CLOSE

12 Strategic Facts About The Settlers of Catan

A night spent building roads to nowhere and trading bricks for sheep may not sound like the most stimulating time, but true board game fans know differently. When The Settlers of Catan was first released over two decades ago, there was nothing else on the shelves quite like it. The game has since been credited with introducing German-style games to the U.S. and has been embraced by everyone from pro athletes to Silicon Valley CEOs. Whether you’re a novice player or a seasoned Catanian, here are 12 facts worth knowing about the game.

1. IT WAS INVENTED BY A GERMAN DENTAL TECHNICIAN.

When Klaus Teuber developed The Settlers of Catan in the 1990s, board game design was just a side hobby for him. He had created award-winning games in the past, but his job at the dental lab was what paid the bills. Nonetheless, when his interest in Viking history inspired him to make Catan, he fully committed himself to the project. Perfecting the product took him four years, and after creating each prototype, he would gather his wife and kids around the board to act as his guinea pigs. When his family was finally too engrossed to be distracted with anything else, he knew he had something special on his hands.

Even so, he could have never predicted what The Settlers of Catan would grow into. His final version—consisting of a stack of resource cards, some wooden houses, 19 hexagonal cardboard tiles, and two dice—debuted in Germany in 1995. The first run of 5000 games sold out so quickly that Teuber himself doesn’t have a first edition copy. Three years later he was able to retire from dentistry, and today he’s the managing director of his multi-million dollar business, Catan GmbH.

2. IT WON THE OSCAR OF BOARD GAMES.

Valentin Gorbunov via Wikimedia Commons // CC BY-SA 3.0

Unless you make board games for a living, chances are you’ve never heard of the Spiel des Jahres award. But to people in the industry, the distinction is a very big deal. Every year, the Spiel des Jahres (German for "Game of the Year") recognizes a new game that excels in the areas of concept, design, rule structure, and layout. The Settlers of Catan was honored in 1995, marking the fourth Game of the Year win in Klaus Teuber’s career. Catan also brought home nearly every other board game award of note that year, including an Origins Award for Best Fantasy or Science Fiction Board Game, first place at Deutscher Spiele Preis, and a Meeples’ Choice Award.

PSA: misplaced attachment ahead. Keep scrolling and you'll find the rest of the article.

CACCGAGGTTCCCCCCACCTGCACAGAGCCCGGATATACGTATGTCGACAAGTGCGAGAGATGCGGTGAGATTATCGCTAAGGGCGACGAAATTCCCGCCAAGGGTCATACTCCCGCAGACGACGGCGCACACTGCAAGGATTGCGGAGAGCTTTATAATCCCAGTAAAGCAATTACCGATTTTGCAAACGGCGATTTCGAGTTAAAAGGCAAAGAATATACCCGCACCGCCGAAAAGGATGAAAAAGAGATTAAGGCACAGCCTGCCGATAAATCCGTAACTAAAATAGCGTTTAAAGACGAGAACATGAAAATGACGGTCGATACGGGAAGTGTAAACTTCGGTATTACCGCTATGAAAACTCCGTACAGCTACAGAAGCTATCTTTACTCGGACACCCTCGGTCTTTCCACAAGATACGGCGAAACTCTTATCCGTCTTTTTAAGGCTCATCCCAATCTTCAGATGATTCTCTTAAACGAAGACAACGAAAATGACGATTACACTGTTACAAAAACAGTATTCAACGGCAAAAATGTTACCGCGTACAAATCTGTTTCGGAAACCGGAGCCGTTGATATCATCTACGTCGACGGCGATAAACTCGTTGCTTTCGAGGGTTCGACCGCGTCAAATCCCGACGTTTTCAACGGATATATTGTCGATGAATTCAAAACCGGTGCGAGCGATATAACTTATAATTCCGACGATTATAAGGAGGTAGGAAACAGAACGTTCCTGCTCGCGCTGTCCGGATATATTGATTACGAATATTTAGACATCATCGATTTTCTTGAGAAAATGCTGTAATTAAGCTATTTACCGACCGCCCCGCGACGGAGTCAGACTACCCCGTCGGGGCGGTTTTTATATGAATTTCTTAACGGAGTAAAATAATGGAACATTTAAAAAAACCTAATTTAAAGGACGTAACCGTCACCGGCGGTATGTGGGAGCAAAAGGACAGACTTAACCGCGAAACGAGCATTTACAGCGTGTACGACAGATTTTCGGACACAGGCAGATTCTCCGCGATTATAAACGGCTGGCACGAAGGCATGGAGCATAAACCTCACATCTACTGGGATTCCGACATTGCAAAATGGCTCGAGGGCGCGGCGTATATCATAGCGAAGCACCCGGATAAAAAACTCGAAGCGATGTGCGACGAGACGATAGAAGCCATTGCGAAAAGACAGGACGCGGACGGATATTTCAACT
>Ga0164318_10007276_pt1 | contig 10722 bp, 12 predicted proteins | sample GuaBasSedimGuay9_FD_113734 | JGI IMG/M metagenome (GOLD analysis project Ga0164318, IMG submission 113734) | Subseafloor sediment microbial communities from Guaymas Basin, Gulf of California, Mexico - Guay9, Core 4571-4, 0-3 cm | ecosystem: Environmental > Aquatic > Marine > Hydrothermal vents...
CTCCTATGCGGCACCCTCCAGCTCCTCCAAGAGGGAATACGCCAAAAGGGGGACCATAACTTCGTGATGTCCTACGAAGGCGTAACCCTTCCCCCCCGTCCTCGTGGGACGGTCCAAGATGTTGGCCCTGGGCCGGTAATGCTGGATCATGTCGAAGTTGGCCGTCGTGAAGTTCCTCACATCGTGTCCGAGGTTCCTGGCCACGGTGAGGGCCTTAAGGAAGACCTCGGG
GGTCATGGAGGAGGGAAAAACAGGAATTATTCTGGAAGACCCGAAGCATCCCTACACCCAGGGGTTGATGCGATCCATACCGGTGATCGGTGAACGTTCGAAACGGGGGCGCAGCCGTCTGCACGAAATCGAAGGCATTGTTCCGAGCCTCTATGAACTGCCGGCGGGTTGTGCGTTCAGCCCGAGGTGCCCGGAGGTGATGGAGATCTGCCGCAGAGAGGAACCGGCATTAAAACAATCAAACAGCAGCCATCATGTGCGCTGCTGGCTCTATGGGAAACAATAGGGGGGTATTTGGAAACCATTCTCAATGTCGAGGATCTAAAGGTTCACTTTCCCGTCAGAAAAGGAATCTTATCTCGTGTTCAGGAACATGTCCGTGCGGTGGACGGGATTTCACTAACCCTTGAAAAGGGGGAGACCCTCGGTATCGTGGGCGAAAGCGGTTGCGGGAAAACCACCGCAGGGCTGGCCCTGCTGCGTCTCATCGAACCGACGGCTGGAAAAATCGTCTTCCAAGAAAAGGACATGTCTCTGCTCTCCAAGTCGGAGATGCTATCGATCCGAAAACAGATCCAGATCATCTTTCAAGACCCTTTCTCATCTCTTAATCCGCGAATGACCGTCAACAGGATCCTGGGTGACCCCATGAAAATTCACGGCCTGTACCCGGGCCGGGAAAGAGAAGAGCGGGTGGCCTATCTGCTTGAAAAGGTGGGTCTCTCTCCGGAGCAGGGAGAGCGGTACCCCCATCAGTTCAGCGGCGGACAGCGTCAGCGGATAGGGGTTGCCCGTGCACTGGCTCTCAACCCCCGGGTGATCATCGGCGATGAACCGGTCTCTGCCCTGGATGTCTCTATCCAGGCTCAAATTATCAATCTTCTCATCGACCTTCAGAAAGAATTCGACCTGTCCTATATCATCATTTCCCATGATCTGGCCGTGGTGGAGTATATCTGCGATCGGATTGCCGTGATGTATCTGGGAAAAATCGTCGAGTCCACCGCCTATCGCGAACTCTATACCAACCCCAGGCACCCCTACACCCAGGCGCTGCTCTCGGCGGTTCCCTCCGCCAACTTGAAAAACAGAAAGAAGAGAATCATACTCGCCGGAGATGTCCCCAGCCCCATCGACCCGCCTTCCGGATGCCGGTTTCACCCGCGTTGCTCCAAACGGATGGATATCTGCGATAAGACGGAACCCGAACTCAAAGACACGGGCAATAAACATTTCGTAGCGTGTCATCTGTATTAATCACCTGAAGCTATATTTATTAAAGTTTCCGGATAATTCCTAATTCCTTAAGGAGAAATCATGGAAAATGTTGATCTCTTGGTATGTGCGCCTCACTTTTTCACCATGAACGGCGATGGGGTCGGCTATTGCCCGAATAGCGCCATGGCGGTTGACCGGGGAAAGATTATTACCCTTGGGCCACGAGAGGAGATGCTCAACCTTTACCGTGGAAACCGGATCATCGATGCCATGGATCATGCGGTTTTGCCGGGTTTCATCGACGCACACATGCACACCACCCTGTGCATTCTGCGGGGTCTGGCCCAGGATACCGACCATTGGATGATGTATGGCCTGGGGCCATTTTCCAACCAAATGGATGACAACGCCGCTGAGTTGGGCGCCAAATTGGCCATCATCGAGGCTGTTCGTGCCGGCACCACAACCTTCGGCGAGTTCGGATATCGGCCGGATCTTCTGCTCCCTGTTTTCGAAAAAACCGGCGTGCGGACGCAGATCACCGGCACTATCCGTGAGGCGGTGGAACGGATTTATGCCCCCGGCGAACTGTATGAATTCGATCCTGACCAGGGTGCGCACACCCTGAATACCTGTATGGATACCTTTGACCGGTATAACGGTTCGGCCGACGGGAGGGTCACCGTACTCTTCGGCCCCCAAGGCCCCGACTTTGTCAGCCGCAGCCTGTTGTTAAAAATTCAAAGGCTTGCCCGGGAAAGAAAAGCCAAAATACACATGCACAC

3. THE CREATOR PLAYS ANONYMOUSLY ONLINE.

Creating a beloved board game has its perks, but there is one major downside: People are hesitant to play against you once they learn who you are. Perhaps that’s why Klaus Teuber has turned to the web to keep his Catan skills sharp. PlayCatan.com is home to over 80,000 active members, and Teuber is one of them. But if you were to go toe-to-toe with him online you would likely never know it, as he likes to keep his identity anonymous.

4. THE GREEN BAY PACKERS GOT HOOKED.

Football and Catan are both incredibly competitive games that place an emphasis on strategy, so it shouldn't come as too much of a surprise that the game has been adopted as a bonding exercise by members of the Green Bay Packers. In 2015, The Wall Street Journal reported that team members would regularly meet for The Settlers of Catan game nights. "At first we’re like, 'What the hell is this? Brick? Wool? What kind of game is this?'" Green Bay center Corey Linsley told WSJ. But it wasn’t long before the players were fully invested. David Bakhtiari, the team’s starting left tackle and the player responsible for spreading Catan fever, would even go so far as to insist they play with zero background music so he could hear his opponents strategize.

5. THE STAR TREK EDITION LETS YOU SETTLE THE FINAL FRONTIER.

The least exciting aspect of The Settlers of Catan may be Catan itself. For players looking for more adventure and less sheep, the Star Trek version offers a cosmic change in scenery. The gameplay is basically the same, only instead of collecting wood, grain, and wool you acquire water, oxygen, and dilithium, and instead of building roads you construct enterprises. The game also includes support character cards representing different characters from the original series, each with their own special ability that can be used twice throughout the game. The Star Trek edition is just one of dozens of products tied to the title, but it’s definitely in the running for nerdiest Catan collector’s item of all time.

6. THE LARGEST GAME EVER INVOLVED 1000 PLAYERS.

Catan is best played with three or four people, maybe six at the most. That’s unless of course your goal is to break a world record. In 2015, 1040 participants—including Klaus Teuber himself—gathered around an expanded board at Germany’s Spiel convention for the largest game of Catan ever played. It nabbed the record from a game that took place in Indianapolis, Indiana two years earlier (only 922 players had showed for that event).

7. IF YOU’RE NOT INTO BOARD GAMES, YOU CAN READ THE BOOK.